GOTEMBA, Japan -- The minute you grab the wheel of the fourth-generation Toyota Prius hybrid, you feel the difference.
The steering is heavy, precise, deliberate -- not light, loose and dead like the steering in the outgoing version.
And the positive contrasts multiply after you slide the joystick to drive and silently peel off for a ride.
From the planted driver’s seat to the crisp handling to the thrum of the engine, Toyota has made good on its promise to deliver a flagship hybrid that’s not only greener but meaner.
The re-engineered hatchback, which goes on sale in Japan next month and in the United States early next year, easily eclipsed its predecessor during a recent test drive at Toyota’s Fuji Speedway in the foothills of Mount Fuji. In spite of myself, I even unconsciously parroted Toyota’s favorite marketing mantra.
This car is indeed “fun to drive,” I caught myself saying.
Sure, any car is fun when it’s let loose on Fuji’s curvy short track, unhindered by speed limits, stop signs or traffic. But the improved performance of the new Prius was all the more apparent when compared with the current-generation car also on hand to drive.
Surprisingly, the peppier performance doesn’t come through punched-up power.
Chief Engineer Koji Toyoshima declined to give a combined net horsepower figure for the hybrid drivetrain, encompassing the gasoline engine and electric motor. But he confirmed it is indeed lower than the outgoing car’s 134 hp.
It certainly feels more powerful. And the key word is “feels.”
For starters, the overhauled engine loses that thrashy, overworked whine so noticeable in the third generation. The electric motor chips in more power earlier while accelerating, and the engine comes in more seamlessly with a deeper rumble.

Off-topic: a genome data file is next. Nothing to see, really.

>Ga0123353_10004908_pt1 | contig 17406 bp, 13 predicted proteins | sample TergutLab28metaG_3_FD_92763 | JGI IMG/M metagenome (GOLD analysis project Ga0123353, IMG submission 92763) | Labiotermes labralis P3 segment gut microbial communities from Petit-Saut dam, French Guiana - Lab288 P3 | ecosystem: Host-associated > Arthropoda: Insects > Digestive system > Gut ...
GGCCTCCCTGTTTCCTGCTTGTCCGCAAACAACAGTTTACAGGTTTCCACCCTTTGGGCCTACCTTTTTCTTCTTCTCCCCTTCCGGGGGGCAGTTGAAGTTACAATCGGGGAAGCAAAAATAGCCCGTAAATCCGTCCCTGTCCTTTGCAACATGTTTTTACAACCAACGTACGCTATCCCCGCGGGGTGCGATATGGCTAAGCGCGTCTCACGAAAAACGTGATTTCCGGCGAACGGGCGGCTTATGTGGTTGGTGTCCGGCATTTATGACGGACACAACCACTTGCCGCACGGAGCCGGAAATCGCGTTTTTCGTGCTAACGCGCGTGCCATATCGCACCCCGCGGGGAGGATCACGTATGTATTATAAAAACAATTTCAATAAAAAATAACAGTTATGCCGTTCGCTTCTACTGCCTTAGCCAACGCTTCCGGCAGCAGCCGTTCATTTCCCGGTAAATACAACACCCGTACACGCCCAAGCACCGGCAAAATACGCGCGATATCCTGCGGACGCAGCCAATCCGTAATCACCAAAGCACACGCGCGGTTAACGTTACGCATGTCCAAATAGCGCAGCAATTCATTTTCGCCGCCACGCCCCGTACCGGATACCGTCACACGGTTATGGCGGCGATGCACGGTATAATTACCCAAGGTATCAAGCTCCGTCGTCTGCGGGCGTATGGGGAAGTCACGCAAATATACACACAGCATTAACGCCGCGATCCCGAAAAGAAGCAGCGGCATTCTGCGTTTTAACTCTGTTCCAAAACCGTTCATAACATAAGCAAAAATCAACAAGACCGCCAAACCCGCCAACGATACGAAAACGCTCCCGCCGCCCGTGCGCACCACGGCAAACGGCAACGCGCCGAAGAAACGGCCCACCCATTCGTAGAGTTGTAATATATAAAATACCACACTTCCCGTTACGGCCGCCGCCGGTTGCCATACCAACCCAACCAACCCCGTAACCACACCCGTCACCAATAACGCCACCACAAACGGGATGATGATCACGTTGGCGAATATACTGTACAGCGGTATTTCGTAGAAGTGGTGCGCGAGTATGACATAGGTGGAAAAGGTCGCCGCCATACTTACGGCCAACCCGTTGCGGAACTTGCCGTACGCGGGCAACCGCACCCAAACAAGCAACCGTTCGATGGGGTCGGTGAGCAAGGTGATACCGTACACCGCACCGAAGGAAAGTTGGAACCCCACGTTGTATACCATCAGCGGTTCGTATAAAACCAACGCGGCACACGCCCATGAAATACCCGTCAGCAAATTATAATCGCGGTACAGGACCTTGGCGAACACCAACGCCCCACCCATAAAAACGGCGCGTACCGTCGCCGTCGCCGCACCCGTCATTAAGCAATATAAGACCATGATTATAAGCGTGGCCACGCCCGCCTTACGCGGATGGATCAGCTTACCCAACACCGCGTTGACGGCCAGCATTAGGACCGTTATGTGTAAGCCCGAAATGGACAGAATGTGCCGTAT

Bolstered soundproofing no doubt helps muffle the noise. It also lends the cabin a more serene, upscale aura.
Handling is noticeably nimbler. On the short track and even on surrounding service streets, the new Prius attacked corners and curves with cheerful confidence and control. By contrast, it sometimes was unnerving to push the old Prius so far, for fear the more top-heavy, jouncy car wouldn’t hold its grip.
That’s thanks to the new car’s lower center of gravity, double-wishbone rear suspension and increased body rigidity. All that helps compensate for the fact that the new Prius weighs more.
Finally, new brakes supplied by Aisin Seiki affiliate Advics Co. provide surer and smoother stopping power, improving on the outgoing car’s sometimes-jerky hold. Advics CEO Satoshi Ogiso, who oversaw Prius product development before joining Advics earlier this year, said the goal was to create smooth and linear braking, both while applying and releasing.
One disappointment for U.S. fans will be the lack of the four-wheel drive option being offered in Japan. The so-called E-Four electronic 4wd version of the next Prius hasn’t been tested in extreme cold and winter conditions outside Japan, Toyoshima said. It may make it overseas eventually, but not yet.
To be sure, the new Prius is still no sports or luxury car. But the upcoming fourth generation surpasses its predecessor on all fronts, nudging the needle closer to both sports and luxury. Customers may finally start looking at the Prius for more than its mpg.